Function of the judiciary in relation to the Constitution
As a third arm of the state the judiciary has its ordinary function which is adjudicatory. In carrying out this adjudicatory function the judiciary commits itself in the oath/affirmation of office to “administrative justice to all persons alike without fear, favour or prejudice, in accordance with the Constitution and the law”. The judiciary applies the law and the Constitution to the facts and disputes before it, at all times recognising and applying the Constitution as the supreme law of the land.
The judiciary however has an additional function in relation to the Constitution and its core principles which are imbedded in the bill of rights. While leaders of other organs of the state, and its members (including the Executive) take an oath in terms of the Constitution, and are obliged to commit themselves in their oaths of office to “obey, observe, uphold and maintain the Constitution”, the judiciary has an added and special function to protect the Constitution. Each judge therefore swears or makes a solemn affirmation to “uphold and protect the Constitution and the human rights entrenched in it”. In addition to the other functions which every organ of state has, the judiciary therefore has an added function. As final interpreters of the Constitution, they have this protective function in relation to the Constitution. The drafters of the Constitution must have contemplated that if, as is not inconceivable, the Constitution was ever to come under threat, the judiciary has to “protect the Constitution and the human rights entrenched in it” against all others or any attack which the Constitution may face. It is a supreme and fiduciary obligation that members of the judiciary have to be alive to at all times. Implicit in the duty to protect the Constitution is an assumption that the Constitution itself, as the supreme law of the land, may indeed face the threat and danger and thus require protection. The judiciary must stay alive and alert to the possibility and ready to rise to the protective duty when and if the need should arise.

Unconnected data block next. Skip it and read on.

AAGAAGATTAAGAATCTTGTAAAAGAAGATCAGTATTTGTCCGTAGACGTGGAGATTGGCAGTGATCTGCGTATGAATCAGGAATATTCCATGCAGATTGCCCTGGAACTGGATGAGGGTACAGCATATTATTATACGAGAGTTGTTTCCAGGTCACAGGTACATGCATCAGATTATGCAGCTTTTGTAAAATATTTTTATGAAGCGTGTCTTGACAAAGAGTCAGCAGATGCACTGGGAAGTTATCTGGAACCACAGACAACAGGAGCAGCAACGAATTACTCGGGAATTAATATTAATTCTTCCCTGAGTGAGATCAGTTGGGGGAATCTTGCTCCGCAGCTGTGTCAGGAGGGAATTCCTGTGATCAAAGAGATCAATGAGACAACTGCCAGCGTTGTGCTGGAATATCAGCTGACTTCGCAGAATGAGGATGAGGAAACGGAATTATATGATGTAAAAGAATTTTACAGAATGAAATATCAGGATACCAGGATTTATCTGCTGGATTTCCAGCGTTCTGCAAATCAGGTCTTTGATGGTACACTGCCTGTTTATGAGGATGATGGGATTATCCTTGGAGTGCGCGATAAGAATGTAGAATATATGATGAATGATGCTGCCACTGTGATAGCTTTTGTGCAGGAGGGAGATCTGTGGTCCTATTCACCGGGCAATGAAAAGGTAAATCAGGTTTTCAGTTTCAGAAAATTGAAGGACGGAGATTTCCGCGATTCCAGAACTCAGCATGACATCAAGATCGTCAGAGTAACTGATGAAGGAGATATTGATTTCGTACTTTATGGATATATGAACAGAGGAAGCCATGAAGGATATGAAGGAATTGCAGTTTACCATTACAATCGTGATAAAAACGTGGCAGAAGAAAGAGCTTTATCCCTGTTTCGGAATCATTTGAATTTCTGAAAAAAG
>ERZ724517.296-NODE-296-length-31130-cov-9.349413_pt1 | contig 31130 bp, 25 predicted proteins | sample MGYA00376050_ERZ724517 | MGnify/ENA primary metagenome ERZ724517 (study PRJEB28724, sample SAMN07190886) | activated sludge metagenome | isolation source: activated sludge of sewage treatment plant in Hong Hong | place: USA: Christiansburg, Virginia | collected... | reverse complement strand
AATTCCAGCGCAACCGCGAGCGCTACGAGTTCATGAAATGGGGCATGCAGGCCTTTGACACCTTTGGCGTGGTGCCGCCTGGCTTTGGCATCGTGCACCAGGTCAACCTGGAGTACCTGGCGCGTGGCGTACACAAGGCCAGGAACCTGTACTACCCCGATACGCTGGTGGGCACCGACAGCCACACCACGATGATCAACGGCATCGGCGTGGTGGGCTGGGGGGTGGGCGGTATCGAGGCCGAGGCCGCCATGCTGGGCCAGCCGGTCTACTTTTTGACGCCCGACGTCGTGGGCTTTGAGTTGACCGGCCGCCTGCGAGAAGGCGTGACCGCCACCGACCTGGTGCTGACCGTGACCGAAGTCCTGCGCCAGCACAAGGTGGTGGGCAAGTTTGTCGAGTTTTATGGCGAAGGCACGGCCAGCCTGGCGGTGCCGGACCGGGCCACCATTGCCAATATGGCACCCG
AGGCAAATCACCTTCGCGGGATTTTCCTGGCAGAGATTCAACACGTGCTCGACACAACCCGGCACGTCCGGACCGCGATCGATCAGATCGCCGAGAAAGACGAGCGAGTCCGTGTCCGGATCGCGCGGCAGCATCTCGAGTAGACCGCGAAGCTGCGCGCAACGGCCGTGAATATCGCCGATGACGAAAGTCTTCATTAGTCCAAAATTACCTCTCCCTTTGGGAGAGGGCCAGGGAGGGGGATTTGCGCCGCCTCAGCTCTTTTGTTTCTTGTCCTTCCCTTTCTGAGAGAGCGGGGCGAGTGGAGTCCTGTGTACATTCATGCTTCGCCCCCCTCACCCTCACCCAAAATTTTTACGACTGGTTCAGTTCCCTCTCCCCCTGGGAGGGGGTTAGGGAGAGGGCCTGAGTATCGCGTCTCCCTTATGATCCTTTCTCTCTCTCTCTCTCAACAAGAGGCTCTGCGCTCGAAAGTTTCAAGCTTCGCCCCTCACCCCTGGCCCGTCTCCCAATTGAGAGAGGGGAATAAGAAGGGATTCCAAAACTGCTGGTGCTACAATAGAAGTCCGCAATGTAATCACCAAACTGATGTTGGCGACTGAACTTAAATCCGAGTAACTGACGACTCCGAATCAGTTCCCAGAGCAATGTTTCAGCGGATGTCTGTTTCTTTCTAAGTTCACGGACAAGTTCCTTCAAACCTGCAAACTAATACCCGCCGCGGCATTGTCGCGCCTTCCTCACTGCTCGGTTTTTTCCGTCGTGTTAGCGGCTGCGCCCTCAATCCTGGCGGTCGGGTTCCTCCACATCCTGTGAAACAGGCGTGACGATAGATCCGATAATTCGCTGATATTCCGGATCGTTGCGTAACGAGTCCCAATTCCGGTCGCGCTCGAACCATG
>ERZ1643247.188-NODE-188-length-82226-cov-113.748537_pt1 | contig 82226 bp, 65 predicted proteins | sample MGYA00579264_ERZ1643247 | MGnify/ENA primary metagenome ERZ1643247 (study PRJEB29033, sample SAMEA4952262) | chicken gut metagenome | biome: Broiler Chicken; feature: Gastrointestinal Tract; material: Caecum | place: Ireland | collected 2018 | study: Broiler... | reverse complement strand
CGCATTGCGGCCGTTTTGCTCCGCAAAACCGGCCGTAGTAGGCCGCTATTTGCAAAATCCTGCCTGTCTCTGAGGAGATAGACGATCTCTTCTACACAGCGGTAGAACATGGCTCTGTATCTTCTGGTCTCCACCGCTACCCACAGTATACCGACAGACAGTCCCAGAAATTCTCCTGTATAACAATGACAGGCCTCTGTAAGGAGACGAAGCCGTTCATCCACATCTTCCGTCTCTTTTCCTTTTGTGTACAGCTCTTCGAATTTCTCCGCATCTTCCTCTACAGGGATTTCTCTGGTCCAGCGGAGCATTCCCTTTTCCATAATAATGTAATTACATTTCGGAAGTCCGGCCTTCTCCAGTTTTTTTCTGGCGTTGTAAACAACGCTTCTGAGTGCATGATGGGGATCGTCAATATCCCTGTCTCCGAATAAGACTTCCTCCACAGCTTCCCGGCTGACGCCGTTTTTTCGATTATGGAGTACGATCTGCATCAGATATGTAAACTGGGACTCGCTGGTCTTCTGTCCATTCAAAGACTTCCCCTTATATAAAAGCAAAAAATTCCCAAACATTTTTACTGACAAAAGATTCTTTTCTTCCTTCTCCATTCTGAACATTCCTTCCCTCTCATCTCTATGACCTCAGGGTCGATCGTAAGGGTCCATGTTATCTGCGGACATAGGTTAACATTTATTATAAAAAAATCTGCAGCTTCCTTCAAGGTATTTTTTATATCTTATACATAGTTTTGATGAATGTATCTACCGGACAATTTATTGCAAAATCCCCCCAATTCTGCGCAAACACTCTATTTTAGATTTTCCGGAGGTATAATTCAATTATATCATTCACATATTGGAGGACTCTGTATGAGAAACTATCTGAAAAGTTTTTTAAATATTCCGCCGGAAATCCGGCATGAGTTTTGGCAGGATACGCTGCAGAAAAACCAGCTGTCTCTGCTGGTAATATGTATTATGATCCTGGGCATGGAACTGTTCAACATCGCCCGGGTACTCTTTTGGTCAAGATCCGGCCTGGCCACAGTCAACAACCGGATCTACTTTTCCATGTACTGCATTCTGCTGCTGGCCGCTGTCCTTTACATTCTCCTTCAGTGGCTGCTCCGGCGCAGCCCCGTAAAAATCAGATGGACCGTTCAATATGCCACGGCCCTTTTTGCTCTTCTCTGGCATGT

Programme Director, I wish to congratulate the publisher, editors and all contributors for this publication. It is a frank look at the judiciary. It shall also allow the judiciary an opportunity to look at itself. Given the critical role played by the judiciary in a constitutional state, a book on the judiciary in South Africa is long overdue. The advent of the book must be of interest not only to the students of law and scholars generally, but literally to every member of the judiciary in this country. I personally found it difficult to put it down once I started browsing through its pages. I am delighted to note too that the various topics appear to have been approached and treated with frankness with no issue regarded as a holy cow. As one from amongst members of the judiciary, and not purporting to speak for anyone that may feel otherwise, I heartily welcome the publication and believe that its appearance will contribute to and enrich a healthy atmosphere in which the work of the judiciary and its governance is undertaken.BACK TO TOP